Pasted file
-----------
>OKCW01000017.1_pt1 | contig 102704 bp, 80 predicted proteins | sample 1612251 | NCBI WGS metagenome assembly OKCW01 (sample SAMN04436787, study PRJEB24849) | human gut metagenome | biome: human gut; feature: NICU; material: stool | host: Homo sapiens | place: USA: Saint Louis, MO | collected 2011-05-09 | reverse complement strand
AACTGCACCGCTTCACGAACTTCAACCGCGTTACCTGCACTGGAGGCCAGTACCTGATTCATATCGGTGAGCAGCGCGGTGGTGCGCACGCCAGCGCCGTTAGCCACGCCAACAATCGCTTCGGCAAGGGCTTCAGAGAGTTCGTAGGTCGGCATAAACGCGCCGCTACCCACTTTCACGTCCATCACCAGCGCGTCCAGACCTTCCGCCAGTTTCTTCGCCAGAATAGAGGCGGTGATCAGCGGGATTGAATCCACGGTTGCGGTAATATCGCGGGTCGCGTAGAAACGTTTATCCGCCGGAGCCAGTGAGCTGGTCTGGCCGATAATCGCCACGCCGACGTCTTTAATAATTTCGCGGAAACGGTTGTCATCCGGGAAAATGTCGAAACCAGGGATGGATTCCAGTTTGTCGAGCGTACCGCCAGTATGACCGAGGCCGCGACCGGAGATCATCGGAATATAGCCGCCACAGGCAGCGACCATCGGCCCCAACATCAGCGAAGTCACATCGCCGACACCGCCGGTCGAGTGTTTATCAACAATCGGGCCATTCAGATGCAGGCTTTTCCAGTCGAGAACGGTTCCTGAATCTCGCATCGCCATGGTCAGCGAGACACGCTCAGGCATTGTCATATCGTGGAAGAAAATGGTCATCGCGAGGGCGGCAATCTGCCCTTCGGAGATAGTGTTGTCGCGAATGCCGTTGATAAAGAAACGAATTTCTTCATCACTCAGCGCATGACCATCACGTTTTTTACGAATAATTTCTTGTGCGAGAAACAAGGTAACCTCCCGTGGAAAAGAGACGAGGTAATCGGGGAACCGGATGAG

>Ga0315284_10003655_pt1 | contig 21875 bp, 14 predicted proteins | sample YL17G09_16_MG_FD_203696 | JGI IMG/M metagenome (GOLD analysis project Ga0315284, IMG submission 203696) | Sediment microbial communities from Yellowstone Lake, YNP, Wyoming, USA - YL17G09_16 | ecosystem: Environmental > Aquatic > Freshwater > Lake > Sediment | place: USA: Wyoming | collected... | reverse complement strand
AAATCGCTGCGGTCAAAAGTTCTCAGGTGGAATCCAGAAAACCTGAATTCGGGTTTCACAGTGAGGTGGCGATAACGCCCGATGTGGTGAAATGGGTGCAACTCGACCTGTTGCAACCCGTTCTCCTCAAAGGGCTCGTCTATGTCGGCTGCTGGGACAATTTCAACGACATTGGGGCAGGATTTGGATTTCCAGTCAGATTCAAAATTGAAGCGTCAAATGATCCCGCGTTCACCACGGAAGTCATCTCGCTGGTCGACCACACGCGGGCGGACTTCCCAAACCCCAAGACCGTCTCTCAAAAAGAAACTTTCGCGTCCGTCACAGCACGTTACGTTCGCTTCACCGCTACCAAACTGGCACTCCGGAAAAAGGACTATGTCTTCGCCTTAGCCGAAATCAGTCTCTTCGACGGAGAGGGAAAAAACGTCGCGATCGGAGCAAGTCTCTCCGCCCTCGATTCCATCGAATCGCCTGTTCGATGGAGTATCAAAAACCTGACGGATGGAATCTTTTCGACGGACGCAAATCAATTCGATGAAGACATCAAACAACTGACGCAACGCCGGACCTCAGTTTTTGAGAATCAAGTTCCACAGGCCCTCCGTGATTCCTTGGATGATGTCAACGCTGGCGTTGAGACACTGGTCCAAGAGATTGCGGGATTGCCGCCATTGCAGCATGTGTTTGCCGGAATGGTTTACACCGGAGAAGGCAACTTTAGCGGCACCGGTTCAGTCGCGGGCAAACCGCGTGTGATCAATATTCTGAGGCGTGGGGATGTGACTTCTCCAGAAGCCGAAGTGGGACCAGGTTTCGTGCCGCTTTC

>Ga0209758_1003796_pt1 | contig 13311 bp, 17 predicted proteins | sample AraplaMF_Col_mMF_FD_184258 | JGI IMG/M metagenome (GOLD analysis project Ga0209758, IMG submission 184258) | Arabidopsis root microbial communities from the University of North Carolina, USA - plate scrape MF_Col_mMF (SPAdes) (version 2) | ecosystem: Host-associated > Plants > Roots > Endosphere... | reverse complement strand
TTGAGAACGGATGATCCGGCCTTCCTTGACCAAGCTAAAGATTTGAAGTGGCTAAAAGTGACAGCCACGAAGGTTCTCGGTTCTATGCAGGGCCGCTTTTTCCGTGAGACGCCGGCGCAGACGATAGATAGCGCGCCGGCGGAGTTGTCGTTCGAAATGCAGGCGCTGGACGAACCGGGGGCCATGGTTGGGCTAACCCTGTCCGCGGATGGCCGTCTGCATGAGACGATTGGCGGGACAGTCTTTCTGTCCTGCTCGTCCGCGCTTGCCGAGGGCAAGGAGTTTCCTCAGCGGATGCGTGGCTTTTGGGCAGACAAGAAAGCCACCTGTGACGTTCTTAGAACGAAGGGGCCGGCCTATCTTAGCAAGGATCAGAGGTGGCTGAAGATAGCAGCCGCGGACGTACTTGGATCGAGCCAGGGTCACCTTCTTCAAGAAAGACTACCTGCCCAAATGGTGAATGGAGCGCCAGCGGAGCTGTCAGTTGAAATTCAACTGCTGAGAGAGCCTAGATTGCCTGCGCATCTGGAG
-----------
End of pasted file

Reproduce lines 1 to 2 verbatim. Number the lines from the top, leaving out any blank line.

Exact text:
>OKCW01000017.1_pt1 | contig 102704 bp, 80 predicted proteins | sample 1612251 | NCBI WGS metagenome assembly OKCW01 (sample SAMN04436787, study PRJEB24849) | human gut metagenome | biome: human gut; feature: NICU; material: stool | host: Homo sapiens | place: USA: Saint Louis, MO | collected 2011-05-09 | reverse complement strand
AACTGCACCGCTTCACGAACTTCAACCGCGTTACCTGCACTGGAGGCCAGTACCTGATTCATATCGGTGAGCAGCGCGGTGGTGCGCACGCCAGCGCCGTTAGCCACGCCAACAATCGCTTCGGCAAGGGCTTCAGAGAGTTCGTAGGTCGGCATAAACGCGCCGCTACCCACTTTCACGTCCATCACCAGCGCGTCCAGACCTTCCGCCAGTTTCTTCGCCAGAATAGAGGCGGTGATCAGCGGGATTGAATCCACGGTTGCGGTAATATCGCGGGTCGCGTAGAAACGTTTATCCGCCGGAGCCAGTGAGCTGGTCTGGCCGATAATCGCCACGCCGACGTCTTTAATAATTTCGCGGAAACGGTTGTCATCCGGGAAAATGTCGAAACCAGGGATGGATTCCAGTTTGTCGAGCGTACCGCCAGTATGACCGAGGCCGCGACCGGAGATCATCGGAATATAGCCGCCACAGGCAGCGACCATCGGCCCCAACATCAGCGAAGTCACATCGCCGACACCGCCGGTCGAGTGTTTATCAACAATCGGGCCATTCAGATGCAGGCTTTTCCAGTCGAGAACGGTTCCTGAATCTCGCATCGCCATGGTCAGCGAGACACGCTCAGGCATTGTCATATCGTGGAAGAAAATGGTCATCGCGAGGGCGGCAATCTGCCCTTCGGAGATAGTGTTGTCGCGAATGCCGTTGATAAAGAAACGAATTTCTTCATCACTCAGCGCATGACCATCACGTTTTTTACGAATAATTTCTTGTGCGAGAAACAAGGTAACCTCCCGTGGAAAAGAGACGAGGTAATCGGGGAACCGGATGAG